Other symptoms often documented are syncope and palpitations. In the series of Giustetto (10), syncope was the first presenting symptom in 24% of cases and self-terminating ventricular fibrillation (VF) episodes were considered the most likely mechanism. Up to 31% of patients referred palpitations and atrial fibrillation was present in more than 80% of them despite his young age (even in adolescents and children). Atrial fibrillation constitutes one of the main findings of SQTS and therefore it is recommended to take it into account in the management of young patients with lone atrial fibrillation.
SQTS diagnosis is based on the evaluation of symptoms, patient's family history and 12-lead ECG. It is essential to question the patient about the presence of key symptoms (syncope and palpitations) and family history of syncope, sudden death or atrial fibrillation at a young age. Secondary causes of short QT must also be excluded and include hyperthermia, hyperkalemia, hypercalcemia, acidosis and alterations of the autonomic tone.
When evaluating the ECG (figure 2) in these patients, three main aspects need to be considered: the duration of the QT interval, the morphology of T wave and the behaviour of both of them with the heart rate.
Figure 2. ECG taken from a patient diagnosed with SQTS: QTc 320 ms
As in LQTS, there is not a single QTc value to differentiate most cases of SQTS from healthy individuals. In the first published series (6-8), patients presented QTc with values shorter than 300-320 ms, while in genotypes more recently described9 (SQTS 4 and 5), they were just shorter than 360 ms. As recently reviewed by Viskin (12), males with QTc <330 ms and females with QTc <340 ms should be diagnosed with SQTS even if they are asymptomatic since this values are very rare in healthy population. In addition, QTc intervals shorter than 360 and 370 ms (males and females respectively) should only be considered diagnostic of SQTS when supported by symptoms or family history because they overlap with healthy population.
It is not only important to assess the value of QT but also its accommodation to heart rate. Patients with SQTS show constant QT values and a lack of adaptation to heart rate with failure to prolong adequately at slower heart rates and abnormal shortening during acceleration (pseudonormalization of the QT interval at rapid rates). Serial ECGs, Holter monitoring and treadmill testing may be useful for a correct diagnosis and prevents unrecognition of patients with an elevated heart rate at baseline. In addition, they can reduce wrong diagnosis in SQT patients with sinus bradycardia since it is known that Bazett formula overcorrects the QT interval at slow heart rates.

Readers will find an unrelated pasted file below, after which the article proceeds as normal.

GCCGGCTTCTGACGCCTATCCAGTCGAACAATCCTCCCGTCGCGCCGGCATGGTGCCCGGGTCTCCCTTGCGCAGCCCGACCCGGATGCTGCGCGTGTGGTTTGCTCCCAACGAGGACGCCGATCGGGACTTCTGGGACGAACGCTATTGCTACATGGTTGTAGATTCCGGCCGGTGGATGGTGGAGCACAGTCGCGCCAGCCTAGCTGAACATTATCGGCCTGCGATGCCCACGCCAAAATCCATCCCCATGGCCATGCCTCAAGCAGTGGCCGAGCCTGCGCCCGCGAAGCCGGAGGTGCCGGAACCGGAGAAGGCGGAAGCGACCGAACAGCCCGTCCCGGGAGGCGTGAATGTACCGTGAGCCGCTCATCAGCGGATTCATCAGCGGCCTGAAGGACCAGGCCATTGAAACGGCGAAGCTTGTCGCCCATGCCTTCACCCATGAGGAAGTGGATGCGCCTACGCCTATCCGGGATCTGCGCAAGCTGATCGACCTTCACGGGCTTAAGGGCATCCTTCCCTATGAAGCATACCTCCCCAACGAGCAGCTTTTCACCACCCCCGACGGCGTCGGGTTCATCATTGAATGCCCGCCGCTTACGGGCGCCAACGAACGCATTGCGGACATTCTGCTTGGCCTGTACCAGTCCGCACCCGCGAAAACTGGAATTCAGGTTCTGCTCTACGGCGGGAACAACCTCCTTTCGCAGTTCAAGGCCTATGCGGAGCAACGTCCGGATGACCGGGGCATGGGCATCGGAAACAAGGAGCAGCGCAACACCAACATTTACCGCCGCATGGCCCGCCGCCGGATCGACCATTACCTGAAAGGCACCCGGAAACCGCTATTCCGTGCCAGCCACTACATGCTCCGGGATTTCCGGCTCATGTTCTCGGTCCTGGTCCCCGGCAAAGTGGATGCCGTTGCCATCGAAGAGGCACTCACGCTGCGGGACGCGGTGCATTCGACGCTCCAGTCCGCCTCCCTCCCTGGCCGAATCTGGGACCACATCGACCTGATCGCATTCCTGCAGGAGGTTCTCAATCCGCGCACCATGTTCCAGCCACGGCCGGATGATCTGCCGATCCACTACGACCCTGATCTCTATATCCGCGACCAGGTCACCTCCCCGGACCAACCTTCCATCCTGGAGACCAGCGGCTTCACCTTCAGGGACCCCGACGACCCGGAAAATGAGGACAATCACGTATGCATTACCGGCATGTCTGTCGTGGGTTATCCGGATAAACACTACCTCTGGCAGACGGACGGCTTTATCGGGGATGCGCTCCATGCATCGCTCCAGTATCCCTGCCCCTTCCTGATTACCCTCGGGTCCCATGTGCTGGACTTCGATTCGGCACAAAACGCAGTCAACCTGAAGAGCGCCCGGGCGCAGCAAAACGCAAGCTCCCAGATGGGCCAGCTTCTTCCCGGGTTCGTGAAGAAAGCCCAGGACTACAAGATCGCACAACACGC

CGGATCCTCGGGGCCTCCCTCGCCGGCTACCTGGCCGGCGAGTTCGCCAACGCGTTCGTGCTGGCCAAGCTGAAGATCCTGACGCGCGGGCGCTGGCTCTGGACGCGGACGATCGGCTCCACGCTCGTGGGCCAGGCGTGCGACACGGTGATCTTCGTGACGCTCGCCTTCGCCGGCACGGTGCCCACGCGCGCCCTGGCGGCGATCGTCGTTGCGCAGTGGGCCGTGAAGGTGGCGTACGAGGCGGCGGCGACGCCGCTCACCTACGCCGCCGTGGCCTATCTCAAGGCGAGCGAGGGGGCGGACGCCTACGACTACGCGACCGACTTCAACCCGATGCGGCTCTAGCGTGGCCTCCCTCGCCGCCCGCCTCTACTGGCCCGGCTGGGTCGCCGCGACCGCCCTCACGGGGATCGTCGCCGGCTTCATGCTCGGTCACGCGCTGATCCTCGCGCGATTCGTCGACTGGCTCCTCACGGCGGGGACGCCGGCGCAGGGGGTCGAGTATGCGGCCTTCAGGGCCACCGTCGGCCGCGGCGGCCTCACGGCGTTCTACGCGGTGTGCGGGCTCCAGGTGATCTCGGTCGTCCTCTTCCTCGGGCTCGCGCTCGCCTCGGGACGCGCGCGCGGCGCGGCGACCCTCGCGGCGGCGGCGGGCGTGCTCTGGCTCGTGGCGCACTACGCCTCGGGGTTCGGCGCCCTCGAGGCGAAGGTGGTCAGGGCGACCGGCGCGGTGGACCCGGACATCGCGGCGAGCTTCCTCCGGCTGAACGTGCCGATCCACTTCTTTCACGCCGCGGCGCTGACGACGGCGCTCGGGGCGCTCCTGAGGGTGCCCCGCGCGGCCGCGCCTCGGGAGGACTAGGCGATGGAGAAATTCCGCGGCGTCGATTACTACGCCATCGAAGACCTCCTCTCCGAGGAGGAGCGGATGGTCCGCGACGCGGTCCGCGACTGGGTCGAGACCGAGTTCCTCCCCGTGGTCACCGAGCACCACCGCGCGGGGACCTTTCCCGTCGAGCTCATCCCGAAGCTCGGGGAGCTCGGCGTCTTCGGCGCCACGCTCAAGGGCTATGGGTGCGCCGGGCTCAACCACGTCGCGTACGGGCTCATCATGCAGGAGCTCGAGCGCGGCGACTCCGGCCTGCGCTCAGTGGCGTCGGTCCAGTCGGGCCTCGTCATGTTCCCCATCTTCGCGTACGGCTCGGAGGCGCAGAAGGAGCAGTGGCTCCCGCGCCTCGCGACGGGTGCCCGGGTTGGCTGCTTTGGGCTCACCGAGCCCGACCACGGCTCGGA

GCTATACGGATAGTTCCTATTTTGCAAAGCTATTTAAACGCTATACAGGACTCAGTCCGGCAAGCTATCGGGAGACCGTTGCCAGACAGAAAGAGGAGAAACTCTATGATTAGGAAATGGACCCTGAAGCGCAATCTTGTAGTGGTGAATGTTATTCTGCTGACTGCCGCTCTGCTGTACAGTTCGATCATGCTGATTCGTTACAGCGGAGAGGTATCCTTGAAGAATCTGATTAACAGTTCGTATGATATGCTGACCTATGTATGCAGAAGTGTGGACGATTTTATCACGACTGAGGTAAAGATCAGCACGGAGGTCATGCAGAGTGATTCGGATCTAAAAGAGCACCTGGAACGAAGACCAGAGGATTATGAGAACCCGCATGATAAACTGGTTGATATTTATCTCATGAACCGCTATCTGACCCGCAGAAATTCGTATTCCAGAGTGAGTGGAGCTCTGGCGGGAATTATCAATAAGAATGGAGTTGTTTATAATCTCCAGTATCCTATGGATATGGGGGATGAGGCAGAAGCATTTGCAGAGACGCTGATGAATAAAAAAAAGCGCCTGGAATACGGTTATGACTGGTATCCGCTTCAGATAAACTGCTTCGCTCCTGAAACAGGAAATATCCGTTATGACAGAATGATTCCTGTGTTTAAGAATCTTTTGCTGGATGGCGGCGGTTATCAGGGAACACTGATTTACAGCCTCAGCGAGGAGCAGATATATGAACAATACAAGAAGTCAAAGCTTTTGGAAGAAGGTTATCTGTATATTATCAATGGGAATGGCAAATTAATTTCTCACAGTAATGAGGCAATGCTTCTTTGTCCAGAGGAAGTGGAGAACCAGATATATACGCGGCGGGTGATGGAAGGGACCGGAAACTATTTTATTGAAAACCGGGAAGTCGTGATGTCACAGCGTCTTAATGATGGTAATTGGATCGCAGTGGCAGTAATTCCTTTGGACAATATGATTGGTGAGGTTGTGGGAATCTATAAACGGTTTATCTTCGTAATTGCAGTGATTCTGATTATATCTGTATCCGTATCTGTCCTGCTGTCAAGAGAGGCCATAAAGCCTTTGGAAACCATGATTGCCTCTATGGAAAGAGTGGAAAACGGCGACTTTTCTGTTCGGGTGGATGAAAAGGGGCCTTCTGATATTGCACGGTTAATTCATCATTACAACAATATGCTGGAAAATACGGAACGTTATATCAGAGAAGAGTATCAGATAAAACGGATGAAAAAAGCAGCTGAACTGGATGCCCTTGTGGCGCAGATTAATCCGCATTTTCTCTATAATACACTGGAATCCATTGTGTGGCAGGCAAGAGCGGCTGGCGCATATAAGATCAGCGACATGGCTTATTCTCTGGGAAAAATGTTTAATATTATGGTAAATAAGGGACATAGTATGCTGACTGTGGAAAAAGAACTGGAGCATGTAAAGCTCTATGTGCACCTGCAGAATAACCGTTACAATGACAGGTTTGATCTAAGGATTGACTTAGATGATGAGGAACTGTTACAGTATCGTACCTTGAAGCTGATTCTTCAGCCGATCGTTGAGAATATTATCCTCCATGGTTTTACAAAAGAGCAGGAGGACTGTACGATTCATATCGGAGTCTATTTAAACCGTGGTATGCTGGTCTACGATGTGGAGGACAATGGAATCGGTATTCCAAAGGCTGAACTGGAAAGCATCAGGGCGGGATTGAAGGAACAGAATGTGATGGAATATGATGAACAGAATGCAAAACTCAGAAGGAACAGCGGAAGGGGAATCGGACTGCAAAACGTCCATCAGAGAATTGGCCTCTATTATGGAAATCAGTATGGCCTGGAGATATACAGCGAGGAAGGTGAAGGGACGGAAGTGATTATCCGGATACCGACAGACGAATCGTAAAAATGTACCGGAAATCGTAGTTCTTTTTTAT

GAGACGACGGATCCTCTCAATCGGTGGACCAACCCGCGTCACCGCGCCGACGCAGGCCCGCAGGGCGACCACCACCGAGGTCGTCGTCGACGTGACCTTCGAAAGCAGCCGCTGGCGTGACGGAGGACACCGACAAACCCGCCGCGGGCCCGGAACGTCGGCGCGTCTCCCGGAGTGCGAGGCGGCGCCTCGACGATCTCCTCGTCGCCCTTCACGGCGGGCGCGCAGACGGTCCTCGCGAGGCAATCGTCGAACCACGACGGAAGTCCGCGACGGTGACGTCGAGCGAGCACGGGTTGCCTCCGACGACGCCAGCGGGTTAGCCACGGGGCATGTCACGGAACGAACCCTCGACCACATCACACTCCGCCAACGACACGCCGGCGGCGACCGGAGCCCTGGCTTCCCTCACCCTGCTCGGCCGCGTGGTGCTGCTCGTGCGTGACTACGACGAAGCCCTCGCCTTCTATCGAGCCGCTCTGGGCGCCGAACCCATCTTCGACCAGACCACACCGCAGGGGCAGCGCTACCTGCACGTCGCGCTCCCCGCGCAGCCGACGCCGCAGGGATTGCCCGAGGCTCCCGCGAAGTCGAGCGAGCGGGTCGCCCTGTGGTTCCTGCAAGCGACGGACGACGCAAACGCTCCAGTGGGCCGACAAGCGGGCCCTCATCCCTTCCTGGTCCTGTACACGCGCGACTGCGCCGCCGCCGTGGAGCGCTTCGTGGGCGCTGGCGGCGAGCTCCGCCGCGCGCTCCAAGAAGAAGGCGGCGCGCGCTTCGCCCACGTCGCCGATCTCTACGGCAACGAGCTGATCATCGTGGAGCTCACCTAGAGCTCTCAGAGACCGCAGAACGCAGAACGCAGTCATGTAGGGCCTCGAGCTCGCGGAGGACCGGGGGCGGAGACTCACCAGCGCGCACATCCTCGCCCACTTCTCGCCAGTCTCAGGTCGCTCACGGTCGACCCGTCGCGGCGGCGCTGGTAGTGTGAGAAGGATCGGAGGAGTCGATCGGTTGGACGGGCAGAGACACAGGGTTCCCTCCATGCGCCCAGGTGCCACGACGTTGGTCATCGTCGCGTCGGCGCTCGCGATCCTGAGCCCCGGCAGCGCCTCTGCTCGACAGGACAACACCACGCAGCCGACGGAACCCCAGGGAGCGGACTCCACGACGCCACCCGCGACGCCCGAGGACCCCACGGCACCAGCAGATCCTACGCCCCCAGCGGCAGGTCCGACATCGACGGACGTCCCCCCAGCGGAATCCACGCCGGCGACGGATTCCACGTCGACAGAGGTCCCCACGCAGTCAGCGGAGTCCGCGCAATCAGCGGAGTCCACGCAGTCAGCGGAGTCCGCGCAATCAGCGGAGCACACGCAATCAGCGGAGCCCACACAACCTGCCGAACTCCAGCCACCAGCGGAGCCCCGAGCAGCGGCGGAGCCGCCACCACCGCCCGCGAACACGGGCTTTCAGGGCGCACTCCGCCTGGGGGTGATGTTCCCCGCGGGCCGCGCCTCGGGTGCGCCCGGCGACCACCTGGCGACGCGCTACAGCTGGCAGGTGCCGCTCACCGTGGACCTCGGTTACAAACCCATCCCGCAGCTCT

As for the morphology of ST segment, SQTS patients share a short or even absent ST segment, with the T wave initiating immediately after the S wave. T wave is usually taller and narrower than in normal subjects. Recently, some features of T wave have been published to distinguish SQTS from healthy subjects with short QT interval. Anttonen et al (13) reported that patients with symptomatic SQTS patients have significantly shorter Jpoint-Tpeak interval and frequently shorter Tpeak-Tend intervals. Watanabe et al (14)observed that early repolarization was more common in SQTS patients (65%) and, moreover, that it was associated with the appearance of arrhythmic events. They also corroborate that duration from T-wave peak to T-wave end was longer in these patients. T wave features can also guide about the patient’s genotype. SQTS 16 often have tall, peaked and symmetrical T waves, SQTS 38 show asymmetrical peaked T wave due to the acceleration of the final phase of the action potential repolarization, and SQTS 4 and 59 coexist with Brugada type ST elevation in precordial leads V1 and V2 at baseline or after administration of ajmaline. Nevertheless, these data should be interpreted carefully given the small number of patients reported so far, especially in some genotypes.
The role of electrophysiological testing in patients with SQTS remains controversial. Some studies showed very short atrial and ventricular effective refractory periods, high rate of inducible atrial and ventricular fibrillation, and a marked vulnerability to mechanical induction of ventricular fibrillation (figure 3 to 5). However, in the study of Giustetto et al10, the sensitivity of electrophysiological study for detection of vulnerability to ventricular fibrillation was 50% (three patients out of six with documented ventricular fibrillation), some case reports showed that noninducibility does not exclude future ventricular fibrillation episodes (15) and the clinical significance of inducible VF in asymptomatic patients is unknown. Therefore, it is uncertain how useful this test could be in the diagnosis and stratification of these patients.